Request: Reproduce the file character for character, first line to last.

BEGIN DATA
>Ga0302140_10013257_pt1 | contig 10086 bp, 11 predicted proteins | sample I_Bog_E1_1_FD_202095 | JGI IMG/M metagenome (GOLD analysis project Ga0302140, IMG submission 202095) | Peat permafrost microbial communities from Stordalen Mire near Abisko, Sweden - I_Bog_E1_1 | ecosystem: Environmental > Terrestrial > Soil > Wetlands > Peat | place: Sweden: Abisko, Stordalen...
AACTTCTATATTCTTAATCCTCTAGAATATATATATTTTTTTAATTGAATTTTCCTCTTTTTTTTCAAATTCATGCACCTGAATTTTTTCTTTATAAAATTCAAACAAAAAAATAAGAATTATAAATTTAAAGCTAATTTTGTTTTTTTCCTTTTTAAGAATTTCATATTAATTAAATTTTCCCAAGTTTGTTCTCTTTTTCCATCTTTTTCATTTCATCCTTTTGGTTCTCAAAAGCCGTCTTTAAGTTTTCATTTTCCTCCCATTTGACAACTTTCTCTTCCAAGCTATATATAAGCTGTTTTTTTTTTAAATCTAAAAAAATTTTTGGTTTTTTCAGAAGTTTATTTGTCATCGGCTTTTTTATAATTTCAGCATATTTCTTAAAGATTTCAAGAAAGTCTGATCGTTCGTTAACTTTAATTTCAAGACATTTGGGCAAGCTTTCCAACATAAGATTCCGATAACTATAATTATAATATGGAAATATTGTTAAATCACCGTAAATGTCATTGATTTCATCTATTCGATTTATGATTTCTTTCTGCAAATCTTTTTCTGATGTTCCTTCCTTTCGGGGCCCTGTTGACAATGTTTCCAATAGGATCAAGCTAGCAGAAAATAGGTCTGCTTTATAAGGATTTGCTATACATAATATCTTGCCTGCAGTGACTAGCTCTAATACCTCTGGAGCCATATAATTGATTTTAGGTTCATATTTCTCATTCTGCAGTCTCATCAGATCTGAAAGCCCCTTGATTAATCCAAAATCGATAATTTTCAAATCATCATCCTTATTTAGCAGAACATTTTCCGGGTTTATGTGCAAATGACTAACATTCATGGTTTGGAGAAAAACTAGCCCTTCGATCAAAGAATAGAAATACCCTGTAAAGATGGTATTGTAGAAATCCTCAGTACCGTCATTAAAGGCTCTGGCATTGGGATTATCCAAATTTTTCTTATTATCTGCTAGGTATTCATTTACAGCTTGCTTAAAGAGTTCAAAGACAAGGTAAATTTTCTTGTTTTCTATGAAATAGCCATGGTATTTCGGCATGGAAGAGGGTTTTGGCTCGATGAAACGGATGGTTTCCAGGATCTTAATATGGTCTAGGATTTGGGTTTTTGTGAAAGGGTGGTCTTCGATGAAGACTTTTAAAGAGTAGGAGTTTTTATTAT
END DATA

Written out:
>Ga0302140_10013257_pt1 | contig 10086 bp, 11 predicted proteins | sample I_Bog_E1_1_FD_202095 | JGI IMG/M metagenome (GOLD analysis project Ga0302140, IMG submission 202095) | Peat permafrost microbial communities from Stordalen Mire near Abisko, Sweden - I_Bog_E1_1 | ecosystem: Environmental > Terrestrial > Soil > Wetlands > Peat | place: Sweden: Abisko, Stordalen...
AACTTCTATATTCTTAATCCTCTAGAATATATATATTTTTTTAATTGAATTTTCCTCTTTTTTTTCAAATTCATGCACCTGAATTTTTTCTTTATAAAATTCAAACAAAAAAATAAGAATTATAAATTTAAAGCTAATTTTGTTTTTTTCCTTTTTAAGAATTTCATATTAATTAAATTTTCCCAAGTTTGTTCTCTTTTTCCATCTTTTTCATTTCATCCTTTTGGTTCTCAAAAGCCGTCTTTAAGTTTTCATTTTCCTCCCATTTGACAACTTTCTCTTCCAAGCTATATATAAGCTGTTTTTTTTTTAAATCTAAAAAAATTTTTGGTTTTTTCAGAAGTTTATTTGTCATCGGCTTTTTTATAATTTCAGCATATTTCTTAAAGATTTCAAGAAAGTCTGATCGTTCGTTAACTTTAATTTCAAGACATTTGGGCAAGCTTTCCAACATAAGATTCCGATAACTATAATTATAATATGGAAATATTGTTAAATCACCGTAAATGTCATTGATTTCATCTATTCGATTTATGATTTCTTTCTGCAAATCTTTTTCTGATGTTCCTTCCTTTCGGGGCCCTGTTGACAATGTTTCCAATAGGATCAAGCTAGCAGAAAATAGGTCTGCTTTATAAGGATTTGCTATACATAATATCTTGCCTGCAGTGACTAGCTCTAATACCTCTGGAGCCATATAATTGATTTTAGGTTCATATTTCTCATTCTGCAGTCTCATCAGATCTGAAAGCCCCTTGATTAATCCAAAATCGATAATTTTCAAATCATCATCCTTATTTAGCAGAACATTTTCCGGGTTTATGTGCAAATGACTAACATTCATGGTTTGGAGAAAAACTAGCCCTTCGATCAAAGAATAGAAATACCCTGTAAAGATGGTATTGTAGAAATCCTCAGTACCGTCATTAAAGGCTCTGGCATTGGGATTATCCAAATTTTTCTTATTATCTGCTAGGTATTCATTTACAGCTTGCTTAAAGAGTTCAAAGACAAGGTAAATTTTCTTGTTTTCTATGAAATAGCCATGGTATTTCGGCATGGAAGAGGGTTTTGGCTCGATGAAACGGATGGTTTCCAGGATCTTAATATGGTCTAGGATTTGGGTTTTTGTGAAAGGGTGGTCTTCGATGAAGACTTTTAAAGAGTAGGAGTTTTTATTAT